The journey to Resurrection “the mirror”

The Journey to Resurrection

(Lent, Holy Week and Easter in a Monastery) Day 7 “the mirror”

“And all of us, with unveiled faces, seeing the glory of the Lord as though reflected in a mirror, are being transformed into the same image from one degree of glory to another.” 2 Cor 3:18

Palm Sunday liturgy always carries with it two sides of the same coin. One side being the joyful entrance into Jerusalem, the expectation of a risen King, and the other being the Passion and betrayal of Jesus only a few moments latter. The “ecce homo” of the humiliated Prince of peace.

These are all images of the same Jesus who mirrors the Divine King and the Humble servant at the same time. In Holy Week we see many images of Jesus mirrored in the Gospel. Jesus who is so sure of himself and his purpose and the same Jesus who at the last minute is looking for an escape from immanent suffering and death. At times he is totally in charge of his destiny and then has suddenly lost all control.

How can we look closely at ourselves this week as we walk with Jesus his passion to resurrection? We seek mirrors what will show us our true selves and strip us of all illusion. As I was experiencing more jet lag than usual this week, I said to myself, what a “wuss”. Why are you so tired? Why can’t you get your energy back quicker? Facing our true mortal and at times tired self is an important lesson in self love and understanding. We feel, we hurt, we even bleed. Our human state brings us all into that same place where there is NO hierarchy, no superiority, no illusion that we are more than we really are.

Transformation begins to take place in us when we embrace 100 percent our human character and condition. We learn not to depend on our false image but to always fall back on our real self where we will be appreciated and loved for the same. We see this in the reading of the passion today. How is-it that those who created a self image of faithful disciples so quickly denied Jesus and ran away except for a few faithful and bold women? Peter messes up big time. The rest of the gang (disciples) scatter after the death of Jesus. Only an old aristocrat Joseph of Arimathea would stand up to Pilate and ask for the body of Jesus in order to give him a respectful burial. The wise sage knows himself and is true to his discipleship. There is no fear of reprisal or political failure. Joseph would only “do the right thing.”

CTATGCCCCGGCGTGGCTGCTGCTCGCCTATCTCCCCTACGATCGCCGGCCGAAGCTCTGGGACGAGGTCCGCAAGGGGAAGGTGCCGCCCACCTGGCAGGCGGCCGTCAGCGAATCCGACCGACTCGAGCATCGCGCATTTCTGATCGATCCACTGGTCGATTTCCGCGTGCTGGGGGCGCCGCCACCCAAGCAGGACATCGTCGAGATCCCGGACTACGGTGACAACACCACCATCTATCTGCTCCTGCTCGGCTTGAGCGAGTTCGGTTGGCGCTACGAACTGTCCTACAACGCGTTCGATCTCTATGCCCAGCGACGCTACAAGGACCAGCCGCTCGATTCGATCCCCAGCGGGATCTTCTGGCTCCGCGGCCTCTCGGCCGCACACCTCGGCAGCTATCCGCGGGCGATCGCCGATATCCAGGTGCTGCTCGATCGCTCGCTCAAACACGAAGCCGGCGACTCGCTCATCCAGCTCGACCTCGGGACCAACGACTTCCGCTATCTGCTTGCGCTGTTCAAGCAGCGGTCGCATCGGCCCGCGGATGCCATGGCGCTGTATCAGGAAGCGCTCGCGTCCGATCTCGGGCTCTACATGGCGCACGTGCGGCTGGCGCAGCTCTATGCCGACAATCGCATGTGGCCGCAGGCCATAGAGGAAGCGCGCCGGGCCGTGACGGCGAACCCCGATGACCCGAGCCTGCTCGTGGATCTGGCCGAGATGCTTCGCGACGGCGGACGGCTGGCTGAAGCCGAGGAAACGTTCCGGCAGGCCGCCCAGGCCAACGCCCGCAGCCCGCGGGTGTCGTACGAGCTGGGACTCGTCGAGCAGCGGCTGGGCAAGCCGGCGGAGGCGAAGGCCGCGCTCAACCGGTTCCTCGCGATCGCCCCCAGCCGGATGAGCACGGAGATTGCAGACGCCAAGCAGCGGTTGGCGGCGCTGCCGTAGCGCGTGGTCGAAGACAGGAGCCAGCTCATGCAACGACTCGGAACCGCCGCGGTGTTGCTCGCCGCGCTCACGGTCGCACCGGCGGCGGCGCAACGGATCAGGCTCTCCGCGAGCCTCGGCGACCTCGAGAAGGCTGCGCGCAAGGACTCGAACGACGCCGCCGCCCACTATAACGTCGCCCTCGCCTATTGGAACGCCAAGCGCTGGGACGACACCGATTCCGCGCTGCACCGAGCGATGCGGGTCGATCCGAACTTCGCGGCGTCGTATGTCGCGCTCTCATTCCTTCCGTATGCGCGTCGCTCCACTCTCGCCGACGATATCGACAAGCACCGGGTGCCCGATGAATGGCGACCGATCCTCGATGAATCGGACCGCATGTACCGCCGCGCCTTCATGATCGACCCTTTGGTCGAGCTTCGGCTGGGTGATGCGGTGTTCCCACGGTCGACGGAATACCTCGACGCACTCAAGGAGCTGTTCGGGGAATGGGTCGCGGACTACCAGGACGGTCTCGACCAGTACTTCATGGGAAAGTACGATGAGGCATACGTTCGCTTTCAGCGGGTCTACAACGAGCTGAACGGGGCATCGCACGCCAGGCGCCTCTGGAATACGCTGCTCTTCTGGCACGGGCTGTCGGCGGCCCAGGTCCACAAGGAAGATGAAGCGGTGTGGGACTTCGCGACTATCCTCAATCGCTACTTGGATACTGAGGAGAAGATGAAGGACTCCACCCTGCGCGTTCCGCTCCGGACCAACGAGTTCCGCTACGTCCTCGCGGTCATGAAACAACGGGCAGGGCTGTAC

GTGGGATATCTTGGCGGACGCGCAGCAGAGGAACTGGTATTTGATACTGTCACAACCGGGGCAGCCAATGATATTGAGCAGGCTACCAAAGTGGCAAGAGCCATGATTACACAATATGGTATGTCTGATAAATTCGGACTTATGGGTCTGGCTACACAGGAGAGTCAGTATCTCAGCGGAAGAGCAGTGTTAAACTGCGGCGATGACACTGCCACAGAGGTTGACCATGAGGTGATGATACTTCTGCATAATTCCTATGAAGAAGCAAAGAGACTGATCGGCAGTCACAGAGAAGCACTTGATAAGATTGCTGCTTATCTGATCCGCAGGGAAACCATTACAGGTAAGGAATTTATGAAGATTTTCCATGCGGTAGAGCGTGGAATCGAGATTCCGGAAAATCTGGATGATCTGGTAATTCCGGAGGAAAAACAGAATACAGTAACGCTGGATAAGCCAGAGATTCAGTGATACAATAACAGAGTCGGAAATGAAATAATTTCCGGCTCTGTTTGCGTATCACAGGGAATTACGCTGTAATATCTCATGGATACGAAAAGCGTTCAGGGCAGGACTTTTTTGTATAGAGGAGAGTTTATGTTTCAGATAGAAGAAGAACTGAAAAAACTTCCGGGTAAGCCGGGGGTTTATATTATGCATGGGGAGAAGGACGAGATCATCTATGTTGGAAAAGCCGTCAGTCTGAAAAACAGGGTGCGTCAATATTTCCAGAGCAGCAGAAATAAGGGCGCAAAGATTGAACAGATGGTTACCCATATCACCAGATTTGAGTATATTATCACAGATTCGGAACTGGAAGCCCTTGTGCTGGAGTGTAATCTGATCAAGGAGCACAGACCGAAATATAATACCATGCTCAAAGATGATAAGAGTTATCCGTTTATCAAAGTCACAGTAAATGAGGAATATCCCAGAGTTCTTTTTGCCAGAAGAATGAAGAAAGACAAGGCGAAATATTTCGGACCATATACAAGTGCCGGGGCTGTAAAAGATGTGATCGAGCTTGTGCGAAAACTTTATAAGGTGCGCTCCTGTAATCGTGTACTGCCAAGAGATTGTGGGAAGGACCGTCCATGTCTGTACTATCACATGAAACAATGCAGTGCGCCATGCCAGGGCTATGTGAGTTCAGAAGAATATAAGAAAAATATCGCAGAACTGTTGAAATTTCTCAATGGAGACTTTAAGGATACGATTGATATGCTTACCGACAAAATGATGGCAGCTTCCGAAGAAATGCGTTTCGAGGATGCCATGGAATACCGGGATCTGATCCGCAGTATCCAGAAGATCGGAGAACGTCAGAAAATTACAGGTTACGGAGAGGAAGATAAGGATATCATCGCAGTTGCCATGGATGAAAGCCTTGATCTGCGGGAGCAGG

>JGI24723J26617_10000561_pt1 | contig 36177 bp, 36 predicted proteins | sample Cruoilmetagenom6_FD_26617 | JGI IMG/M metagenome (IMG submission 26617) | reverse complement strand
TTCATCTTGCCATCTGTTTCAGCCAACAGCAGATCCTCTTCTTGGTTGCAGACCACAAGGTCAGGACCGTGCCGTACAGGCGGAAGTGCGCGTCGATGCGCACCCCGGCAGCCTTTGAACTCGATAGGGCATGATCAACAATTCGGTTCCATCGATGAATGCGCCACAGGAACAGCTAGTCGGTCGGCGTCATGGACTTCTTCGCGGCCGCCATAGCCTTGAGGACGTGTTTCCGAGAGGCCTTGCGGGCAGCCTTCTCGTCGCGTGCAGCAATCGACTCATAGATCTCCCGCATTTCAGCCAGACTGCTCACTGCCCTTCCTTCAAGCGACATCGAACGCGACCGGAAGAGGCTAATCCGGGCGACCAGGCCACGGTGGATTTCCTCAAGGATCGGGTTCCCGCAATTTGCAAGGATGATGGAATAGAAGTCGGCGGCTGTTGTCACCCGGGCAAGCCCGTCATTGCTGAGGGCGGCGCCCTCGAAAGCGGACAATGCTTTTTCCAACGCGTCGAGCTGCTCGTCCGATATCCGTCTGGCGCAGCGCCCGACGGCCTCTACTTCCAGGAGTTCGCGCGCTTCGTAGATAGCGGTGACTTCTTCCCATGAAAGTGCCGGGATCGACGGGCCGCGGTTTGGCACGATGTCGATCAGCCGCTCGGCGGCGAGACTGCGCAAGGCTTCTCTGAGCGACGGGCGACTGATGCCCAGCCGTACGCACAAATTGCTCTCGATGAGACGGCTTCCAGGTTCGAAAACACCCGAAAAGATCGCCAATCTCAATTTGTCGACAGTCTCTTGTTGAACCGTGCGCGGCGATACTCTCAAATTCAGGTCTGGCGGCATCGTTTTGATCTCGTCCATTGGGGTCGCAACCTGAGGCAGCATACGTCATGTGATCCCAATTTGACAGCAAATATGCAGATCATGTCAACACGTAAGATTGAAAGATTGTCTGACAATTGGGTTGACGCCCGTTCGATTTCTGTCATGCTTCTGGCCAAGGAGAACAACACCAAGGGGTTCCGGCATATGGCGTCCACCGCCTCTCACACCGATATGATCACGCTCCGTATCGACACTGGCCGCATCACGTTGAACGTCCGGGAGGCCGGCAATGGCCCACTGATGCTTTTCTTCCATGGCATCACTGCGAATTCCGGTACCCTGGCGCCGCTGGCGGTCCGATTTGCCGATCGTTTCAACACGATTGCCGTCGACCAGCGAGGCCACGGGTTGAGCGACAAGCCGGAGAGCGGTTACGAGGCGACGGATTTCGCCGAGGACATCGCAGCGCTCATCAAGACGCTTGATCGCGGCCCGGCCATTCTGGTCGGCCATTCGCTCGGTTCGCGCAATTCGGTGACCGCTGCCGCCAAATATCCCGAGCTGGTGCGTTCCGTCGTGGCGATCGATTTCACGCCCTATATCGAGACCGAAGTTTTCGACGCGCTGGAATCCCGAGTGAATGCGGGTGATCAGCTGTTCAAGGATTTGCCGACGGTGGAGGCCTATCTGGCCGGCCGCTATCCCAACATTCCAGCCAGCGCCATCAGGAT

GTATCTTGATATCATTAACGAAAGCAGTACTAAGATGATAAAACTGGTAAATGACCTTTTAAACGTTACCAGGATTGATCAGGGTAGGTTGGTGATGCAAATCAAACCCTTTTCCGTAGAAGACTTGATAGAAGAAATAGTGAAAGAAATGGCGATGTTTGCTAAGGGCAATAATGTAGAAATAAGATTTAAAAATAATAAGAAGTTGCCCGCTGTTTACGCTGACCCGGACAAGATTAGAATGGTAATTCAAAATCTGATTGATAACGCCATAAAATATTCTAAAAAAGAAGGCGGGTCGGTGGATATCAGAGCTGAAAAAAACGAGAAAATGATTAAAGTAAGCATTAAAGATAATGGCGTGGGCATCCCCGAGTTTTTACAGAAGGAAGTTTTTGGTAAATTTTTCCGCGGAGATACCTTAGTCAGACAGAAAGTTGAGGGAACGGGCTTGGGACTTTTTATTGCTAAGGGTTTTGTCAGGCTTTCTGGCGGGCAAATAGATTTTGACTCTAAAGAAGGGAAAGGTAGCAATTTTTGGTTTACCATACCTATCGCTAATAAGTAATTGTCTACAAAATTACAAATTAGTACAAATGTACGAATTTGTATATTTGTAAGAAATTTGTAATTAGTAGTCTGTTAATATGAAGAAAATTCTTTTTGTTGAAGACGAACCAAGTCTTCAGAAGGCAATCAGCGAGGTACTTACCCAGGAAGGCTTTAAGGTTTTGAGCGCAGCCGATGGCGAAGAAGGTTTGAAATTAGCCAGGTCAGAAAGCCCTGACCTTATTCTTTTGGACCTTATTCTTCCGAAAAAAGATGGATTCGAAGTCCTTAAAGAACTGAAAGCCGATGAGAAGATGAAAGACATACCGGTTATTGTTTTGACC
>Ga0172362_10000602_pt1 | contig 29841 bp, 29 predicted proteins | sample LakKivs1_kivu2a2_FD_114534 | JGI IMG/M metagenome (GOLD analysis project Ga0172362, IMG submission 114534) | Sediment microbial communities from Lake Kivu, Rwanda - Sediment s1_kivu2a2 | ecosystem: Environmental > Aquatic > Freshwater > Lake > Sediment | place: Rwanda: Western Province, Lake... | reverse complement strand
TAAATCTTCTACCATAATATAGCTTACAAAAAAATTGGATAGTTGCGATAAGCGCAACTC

In Holy Week many towns in Mexico use masks in their processions and regional dances. These masks represent often the false and even evil side of humanity. Sometimes depicting the Spanish Conquerers who beat the indigenous people into religious and political submission. The mask is somehow the opposite of a mirror. It allows us to paint a false image or at least frozen image of ourselves before others to cover up our true nature. We all have these masks. Some of us use them more than others. They offer a false protection from showing others our true selves. We hide many times behind masks of piety, of arrogance, of superiority, because we are afraid to show our true self and our true nature.

Perhaps the greatest gift of the Holy Week story is seeing Jesus without a mask, full of humanity, filled with human compassion, filled with mercy. Ecce Homo! Behold the man! It is in his passion that Jesus portrays most strongly his incarnate state. He really is one of us, and he truly is the Best of us!

Let God be our mirror this week as we journey together towards resurrection.

“ The soul seeks to have the transparence of a smooth mirror. No longer having a shape of its own, it can reflect the divine infinite in its entire depth. It will fix God in in calmness and contemplation. It will open its interior gaze, and in a perfect solitude with God , it will become aware of what Christ is for it, of what God gives us, of what we reflect of that light.” Meister Eckhart

2 thoughts on “The journey to Resurrection “the mirror”

  1. Dear Vincent, Thank you for your Passiontide reflections. I, too, share a monastic heart and center even as a Capuchin friar for many years and then as a Trappist novice.

    Currently I’m working as a social worker in the Bronx and Manhattan. The divine office remains my center to this day and monastic life in the marketplace, so to speak.

    I would love to speak with you some time after your return from Europe if that’s possible.

    Wishing you peace and joy in Christ.

    Pax, James

    Sent from my iPhone



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